Antibiotic use alters commensal gut microbiota, which is a key regulator of immune homeostasis.
To investigate the impact of antibiotic use on clinical outcomes in metastatic renal cell carcinoma (mRCC) patients treated with systemic agents.
We analyzed two cohorts: an institutional cohort (n=146) receiving programmed cell death protein 1 (PD-1)/programmed death-ligand 1 (PD-L1)-based immune checkpoint inhibitors (ICIs) and a trial-database cohort (n=4144) receiving interferon-α (n=510), mammalian target of rapamycin (mTOR) inhibitors (n=660), and vascular endothelial growth factor targeted therapies (VEGF-TT; n=2974) on phase II/III clinical trials.
The association of antibiotic use (defined as use from 8 wk before to 4 wk after the initiation of anticancer therapy) with progression-free survival (PFS) and overall survival (OS) was evaluated using Cox regression, adjusted for known prognostic factors including International Metastatic RCC Database Consortium risk factors.
Most patients were male, had clear cell histology, and were at an intermediate risk. Overall, in the institutional cohort, objective response rate (ORR) was 30%, PFS was 7.2 mo, and 1-yr OS was 77%. Antibiotic users (n=31, 21%) had a lower ORR (12.9% vs 34.8%, p=0.026) and shorter PFS (adjusted hazard ratio [HR]=1.96, 95% confidence interval [CI] 1.20-3.20, p=0.007) than antibiotic nonusers. In the trial-database cohort, antibiotic use (n=709, 17%) adversely impacted OS in patients treated with interferon (HR=1.62, 95% CI 1.13-2.31, p=0.008) or with VEGF-TT and prior cytokines (HR=1.65, 95% CI 1.04-2.62, p=0.033), but not patients treated with mTOR inhibitors or VEGF-TT without prior cytokines. Limitations include retrospective design, and limited details regarding concomitant medications and antibiotic indication/duration.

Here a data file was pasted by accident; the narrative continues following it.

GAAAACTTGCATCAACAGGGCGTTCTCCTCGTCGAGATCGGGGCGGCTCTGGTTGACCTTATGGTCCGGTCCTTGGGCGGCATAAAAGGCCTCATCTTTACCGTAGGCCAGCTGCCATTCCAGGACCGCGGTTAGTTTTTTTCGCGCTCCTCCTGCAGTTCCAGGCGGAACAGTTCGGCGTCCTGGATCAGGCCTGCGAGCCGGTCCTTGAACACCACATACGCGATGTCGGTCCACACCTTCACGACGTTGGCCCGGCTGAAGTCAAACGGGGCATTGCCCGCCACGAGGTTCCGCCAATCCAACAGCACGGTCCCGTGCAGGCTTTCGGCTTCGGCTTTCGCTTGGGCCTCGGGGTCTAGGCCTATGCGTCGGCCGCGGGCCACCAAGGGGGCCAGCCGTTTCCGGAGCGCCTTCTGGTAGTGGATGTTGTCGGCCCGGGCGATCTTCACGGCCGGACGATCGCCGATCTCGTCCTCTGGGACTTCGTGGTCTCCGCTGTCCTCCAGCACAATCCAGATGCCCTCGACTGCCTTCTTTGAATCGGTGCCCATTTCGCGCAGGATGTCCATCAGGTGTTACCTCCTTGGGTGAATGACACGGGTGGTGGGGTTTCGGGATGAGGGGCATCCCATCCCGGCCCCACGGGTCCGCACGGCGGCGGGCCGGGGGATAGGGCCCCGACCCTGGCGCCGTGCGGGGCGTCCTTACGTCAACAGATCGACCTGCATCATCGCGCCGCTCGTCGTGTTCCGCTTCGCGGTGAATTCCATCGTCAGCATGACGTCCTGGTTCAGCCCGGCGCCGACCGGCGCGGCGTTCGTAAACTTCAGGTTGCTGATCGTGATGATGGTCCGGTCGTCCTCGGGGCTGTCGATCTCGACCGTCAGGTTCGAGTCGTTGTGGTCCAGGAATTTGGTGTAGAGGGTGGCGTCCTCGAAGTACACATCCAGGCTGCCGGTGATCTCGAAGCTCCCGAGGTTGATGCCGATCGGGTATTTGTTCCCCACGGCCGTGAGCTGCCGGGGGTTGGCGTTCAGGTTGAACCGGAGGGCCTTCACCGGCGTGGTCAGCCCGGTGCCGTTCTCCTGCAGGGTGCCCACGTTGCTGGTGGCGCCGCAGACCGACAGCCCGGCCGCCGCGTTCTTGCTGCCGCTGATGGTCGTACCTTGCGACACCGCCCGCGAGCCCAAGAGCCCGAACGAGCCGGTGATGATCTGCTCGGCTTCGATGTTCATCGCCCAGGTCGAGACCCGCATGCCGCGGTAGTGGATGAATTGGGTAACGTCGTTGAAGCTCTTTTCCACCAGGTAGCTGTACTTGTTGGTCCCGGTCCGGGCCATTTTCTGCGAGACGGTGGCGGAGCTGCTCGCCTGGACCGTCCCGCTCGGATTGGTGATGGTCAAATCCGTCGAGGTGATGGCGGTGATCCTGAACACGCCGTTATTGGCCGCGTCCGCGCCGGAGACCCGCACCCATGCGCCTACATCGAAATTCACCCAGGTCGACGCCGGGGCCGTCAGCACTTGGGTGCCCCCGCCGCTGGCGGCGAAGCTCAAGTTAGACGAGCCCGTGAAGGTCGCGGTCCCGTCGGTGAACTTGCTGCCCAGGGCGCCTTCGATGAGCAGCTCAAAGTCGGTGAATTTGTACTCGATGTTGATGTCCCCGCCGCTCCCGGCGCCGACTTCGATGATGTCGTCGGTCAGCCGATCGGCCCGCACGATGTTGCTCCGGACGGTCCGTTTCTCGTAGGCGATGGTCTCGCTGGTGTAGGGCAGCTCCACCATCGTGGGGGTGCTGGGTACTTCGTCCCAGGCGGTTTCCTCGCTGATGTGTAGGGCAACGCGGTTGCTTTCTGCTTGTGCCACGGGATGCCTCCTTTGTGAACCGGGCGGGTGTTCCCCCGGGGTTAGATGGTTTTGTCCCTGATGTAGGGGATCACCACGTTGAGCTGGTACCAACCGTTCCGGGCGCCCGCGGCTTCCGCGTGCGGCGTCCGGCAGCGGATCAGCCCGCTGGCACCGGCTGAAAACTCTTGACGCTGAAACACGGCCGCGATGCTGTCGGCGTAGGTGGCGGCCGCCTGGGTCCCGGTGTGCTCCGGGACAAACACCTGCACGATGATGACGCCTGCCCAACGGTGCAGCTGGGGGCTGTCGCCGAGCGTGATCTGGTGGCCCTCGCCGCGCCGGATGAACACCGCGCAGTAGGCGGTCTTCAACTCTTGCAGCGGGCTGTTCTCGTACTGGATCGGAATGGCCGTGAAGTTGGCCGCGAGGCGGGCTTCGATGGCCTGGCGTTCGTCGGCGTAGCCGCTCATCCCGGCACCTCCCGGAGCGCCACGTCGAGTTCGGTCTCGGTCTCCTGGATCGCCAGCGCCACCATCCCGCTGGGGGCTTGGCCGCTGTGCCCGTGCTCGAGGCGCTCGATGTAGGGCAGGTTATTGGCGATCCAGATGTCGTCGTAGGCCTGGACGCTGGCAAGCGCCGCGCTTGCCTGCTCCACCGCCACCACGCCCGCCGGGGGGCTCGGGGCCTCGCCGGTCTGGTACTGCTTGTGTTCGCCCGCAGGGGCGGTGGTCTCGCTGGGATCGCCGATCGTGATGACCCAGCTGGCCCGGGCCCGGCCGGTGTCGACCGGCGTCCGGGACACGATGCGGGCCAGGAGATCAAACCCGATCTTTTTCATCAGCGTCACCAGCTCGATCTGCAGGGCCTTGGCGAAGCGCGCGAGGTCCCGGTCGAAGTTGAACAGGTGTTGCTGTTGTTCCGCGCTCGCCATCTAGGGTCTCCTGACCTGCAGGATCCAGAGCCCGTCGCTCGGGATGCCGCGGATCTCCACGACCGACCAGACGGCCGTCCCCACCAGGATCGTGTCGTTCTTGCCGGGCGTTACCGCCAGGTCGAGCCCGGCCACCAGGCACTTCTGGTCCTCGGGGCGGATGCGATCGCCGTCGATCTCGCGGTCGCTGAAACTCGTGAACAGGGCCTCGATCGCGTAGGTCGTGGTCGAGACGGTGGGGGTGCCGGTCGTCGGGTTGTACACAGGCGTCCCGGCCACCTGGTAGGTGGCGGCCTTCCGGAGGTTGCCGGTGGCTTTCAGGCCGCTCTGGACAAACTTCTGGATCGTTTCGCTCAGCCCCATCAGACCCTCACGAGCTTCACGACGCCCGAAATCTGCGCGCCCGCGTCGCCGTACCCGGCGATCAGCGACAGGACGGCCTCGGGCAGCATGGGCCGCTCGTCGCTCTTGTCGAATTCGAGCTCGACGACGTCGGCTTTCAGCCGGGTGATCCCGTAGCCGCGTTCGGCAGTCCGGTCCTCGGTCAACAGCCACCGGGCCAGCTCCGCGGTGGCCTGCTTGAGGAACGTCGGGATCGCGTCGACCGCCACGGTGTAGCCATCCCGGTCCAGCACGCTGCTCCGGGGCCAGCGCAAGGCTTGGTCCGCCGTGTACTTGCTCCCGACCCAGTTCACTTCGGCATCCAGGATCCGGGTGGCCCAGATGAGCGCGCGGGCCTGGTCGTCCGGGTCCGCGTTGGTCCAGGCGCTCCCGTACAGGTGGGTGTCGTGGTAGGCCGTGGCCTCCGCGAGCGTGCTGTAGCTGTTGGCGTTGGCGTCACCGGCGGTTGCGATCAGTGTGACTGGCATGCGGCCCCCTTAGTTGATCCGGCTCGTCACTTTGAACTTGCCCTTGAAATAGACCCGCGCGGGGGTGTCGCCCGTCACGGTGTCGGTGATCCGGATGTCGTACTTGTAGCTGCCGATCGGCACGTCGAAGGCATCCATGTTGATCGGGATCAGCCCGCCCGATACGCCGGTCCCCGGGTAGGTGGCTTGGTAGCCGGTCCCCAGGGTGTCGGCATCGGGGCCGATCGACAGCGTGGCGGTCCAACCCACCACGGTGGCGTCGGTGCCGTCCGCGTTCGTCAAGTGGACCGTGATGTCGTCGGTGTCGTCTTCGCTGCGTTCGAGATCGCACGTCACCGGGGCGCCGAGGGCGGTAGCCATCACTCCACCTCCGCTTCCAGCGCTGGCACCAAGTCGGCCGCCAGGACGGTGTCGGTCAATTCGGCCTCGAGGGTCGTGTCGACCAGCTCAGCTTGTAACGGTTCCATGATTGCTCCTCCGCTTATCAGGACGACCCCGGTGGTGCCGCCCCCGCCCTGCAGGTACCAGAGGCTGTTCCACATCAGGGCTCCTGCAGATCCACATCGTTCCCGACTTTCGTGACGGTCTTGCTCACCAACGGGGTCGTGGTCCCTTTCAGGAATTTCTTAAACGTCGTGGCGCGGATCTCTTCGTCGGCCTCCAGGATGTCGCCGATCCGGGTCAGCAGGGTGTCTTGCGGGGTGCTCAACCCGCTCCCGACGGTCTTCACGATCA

Antibiotic use appears to reduce the efficacy of immunotherapy-based regimens in mRCC. The modulation of gut microbiota may play an important role in optimizing outcomes of patients treated with ICIs.
We evaluated metastatic renal cell carcinoma patients and found that those who were treated with immunotherapy had worse outcomes if they also received antibiotics at the start of treatment. This study highlights the importance of judicious antibiotic use.
European urology oncology. 2019 Sep 24 [Epub ahead of print]
Aly-Khan A Lalani, Wanling Xie, David A Braun, Marina Kaymakcalan, Dominick Bossé, John A Steinharter, Dylan J Martini, Ronit Simantov, Xun Lin, Xiao X Wei, Bradley A McGregor, Rana R McKay, Lauren C Harshman, Toni K Choueiri
Department of Oncology, Juravinski Cancer Centre, McMaster University, Hamilton, ON, Canada; Lank Center for Genitourinary Oncology, Dana-Farber Cancer Institute, Boston, MA, USA., Department of Biostatistics and Computational Biology, Dana-Farber Cancer Institute, Boston, MA, USA., Lank Center for Genitourinary Oncology, Dana-Farber Cancer Institute, Boston, MA, USA., Department of Pharmacy and Clinical Support, Dana-Farber Cancer Institute, Boston, MA, USA., Department of Medicine, Division of Medical Oncology, University of Ottawa, Ottawa, ON, Canada., Emory University School of Medicine, Atlanta, GA, USA., Pfizer Oncology, New York, NY, USA., Pfizer Oncology, San Diego, CA, USA., Lank Center for Genitourinary Oncology, Dana-Farber Cancer Institute, Boston, MA, USA; University of California San Diego, Moores Cancer Center, San Diego, CA, USA., Lank Center for Genitourinary Oncology, Dana-Farber Cancer Institute, Boston, MA, USA. Electronic address: .